Texas Department of Family and Protective Services

The Texas Department of Family and Protective Services (DFPS) is responsible for investigating charges of abuse, neglect or exploitation of children, elderly adults and adults with disabilities. Prior to its creation in 2004, the agency had been called the Texas Department of Protective and Regulatory Services (DPRS).[1][2]

Department of Family and Protective Services
Texas Department of Family and Protective Services.jpg
Agency overview
Preceding agencies
  • Department of Protective and Regulatory Services
  • Department of Human Services
HeadquartersAustin, Texas
Employees12,740 (2018)
Annual budget$2,026,476,529 USD (2018)
Agency executive
  • Jaime Masters, Commissioner
Child agencies
  • Child Protective Services
  • Adult Protective Services
  • Statewide Intake
John H. Winters Human Services Center includes the headquarters for Texas Department of Family and Protective Services

According to federal judge Janis Graham Jack, the Texas DFPS is "a system where rape, abuse, psychotropic medication, and instability are the norm".[3][4] According to the Texas Attorney General, DFPS is neither a juvenile nor an adult criminal justice agency.[5] The Texas Juvenile Justice Department is the state juvenile justice agency, while the Texas Department of Criminal Justice is the adult justice agency.

The agency is headquartered at the John H. Winters Human Services Center at 701 West 51st Street in Austin.[6]


The DFPS undertakes five major tasks:

  • Adult protective services
  • Child protective services
  • Child care licensing
  • Prevention and early intervention
  • Statewide intake[7]


It was created effective February 1, 2004 by House Bill 2292 of the 78th Texas Legislature (2003) as the first new agency in a major reorganization of Texas's health and human services system.[8] The change was made to help "consolidate organizational structures and functions, eliminate duplicative administrative systems, and streamline processes and procedures that guide the delivery of health and human services to Texans."[9]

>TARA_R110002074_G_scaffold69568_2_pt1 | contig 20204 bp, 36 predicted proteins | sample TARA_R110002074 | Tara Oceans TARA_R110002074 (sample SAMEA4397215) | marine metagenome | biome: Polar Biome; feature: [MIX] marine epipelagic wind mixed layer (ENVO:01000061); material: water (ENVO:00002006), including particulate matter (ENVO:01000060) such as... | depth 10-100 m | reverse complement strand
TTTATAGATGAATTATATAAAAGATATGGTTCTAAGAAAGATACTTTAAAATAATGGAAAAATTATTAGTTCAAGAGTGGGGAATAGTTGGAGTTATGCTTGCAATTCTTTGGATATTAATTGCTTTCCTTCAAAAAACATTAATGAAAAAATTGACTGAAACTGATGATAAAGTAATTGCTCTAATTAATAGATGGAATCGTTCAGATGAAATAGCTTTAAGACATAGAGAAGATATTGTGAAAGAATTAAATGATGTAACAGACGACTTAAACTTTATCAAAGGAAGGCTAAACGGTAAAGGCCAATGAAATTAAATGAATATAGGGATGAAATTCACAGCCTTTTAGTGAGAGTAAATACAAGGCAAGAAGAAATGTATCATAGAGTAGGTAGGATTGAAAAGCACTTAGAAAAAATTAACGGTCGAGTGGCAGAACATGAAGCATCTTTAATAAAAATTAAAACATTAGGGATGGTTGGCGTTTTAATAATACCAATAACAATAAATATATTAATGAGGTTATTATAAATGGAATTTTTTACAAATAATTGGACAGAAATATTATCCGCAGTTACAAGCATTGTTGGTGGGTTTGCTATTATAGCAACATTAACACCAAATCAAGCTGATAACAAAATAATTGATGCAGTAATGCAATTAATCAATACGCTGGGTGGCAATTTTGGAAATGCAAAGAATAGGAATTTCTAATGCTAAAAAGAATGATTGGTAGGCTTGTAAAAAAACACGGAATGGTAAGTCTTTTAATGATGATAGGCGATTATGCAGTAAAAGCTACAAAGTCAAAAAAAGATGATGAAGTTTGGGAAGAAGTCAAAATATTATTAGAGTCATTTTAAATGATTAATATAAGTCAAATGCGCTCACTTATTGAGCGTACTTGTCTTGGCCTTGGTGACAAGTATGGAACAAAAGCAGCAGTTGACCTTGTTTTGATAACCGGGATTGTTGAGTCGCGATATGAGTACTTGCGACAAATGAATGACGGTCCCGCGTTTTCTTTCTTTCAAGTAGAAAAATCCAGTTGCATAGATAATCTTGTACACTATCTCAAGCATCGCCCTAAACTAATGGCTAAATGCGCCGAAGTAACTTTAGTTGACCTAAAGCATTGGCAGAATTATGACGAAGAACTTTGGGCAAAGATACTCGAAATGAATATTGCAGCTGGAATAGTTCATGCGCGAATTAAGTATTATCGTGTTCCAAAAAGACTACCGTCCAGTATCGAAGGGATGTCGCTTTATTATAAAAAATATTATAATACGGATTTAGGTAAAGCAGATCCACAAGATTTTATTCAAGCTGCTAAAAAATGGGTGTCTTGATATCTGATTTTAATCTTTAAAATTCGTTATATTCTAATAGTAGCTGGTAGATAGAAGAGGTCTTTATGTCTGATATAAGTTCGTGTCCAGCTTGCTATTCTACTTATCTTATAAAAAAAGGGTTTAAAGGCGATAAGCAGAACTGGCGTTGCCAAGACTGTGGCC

Comptroller findingsEdit

DFPS has a documented history of issues with children placed in its care. A 2004 report by Texas Comptroller Carole Keeton Strayhorn was very critical of the Texas foster care system.[10] A follow-up statement with continued criticisms of the Texas foster care system was made in 2006 by the Comptroller and renewed a request to have the governor create a Family and Protective Services Crisis Management Team.[11]

The Comptroller stated that in fiscal 2003, 2004 and 2005, respectively 30, 38 and 48 foster children died in the state's care. The number of foster children in the state's care increased 24 percent to 32,474 in Fiscal 2005, while the number of deaths increased 60 percent. Compared to the general population, a child is four times more likely to die in the Texas foster care system. In 2004, about 100 children were treated for poisoning from medications; 63 were treated for rape that occurred while under state care including four-year-old twin boys, and 142 children gave birth. A 12-year-old boy died in December 2005, suffocated while being restrained from behind by an employee of the facility. Another died May 30, after drowning in a creek during a bicycle outing. A three-year-old was treated for poisoning from an atypical, mind-altering anti-psychotic drug.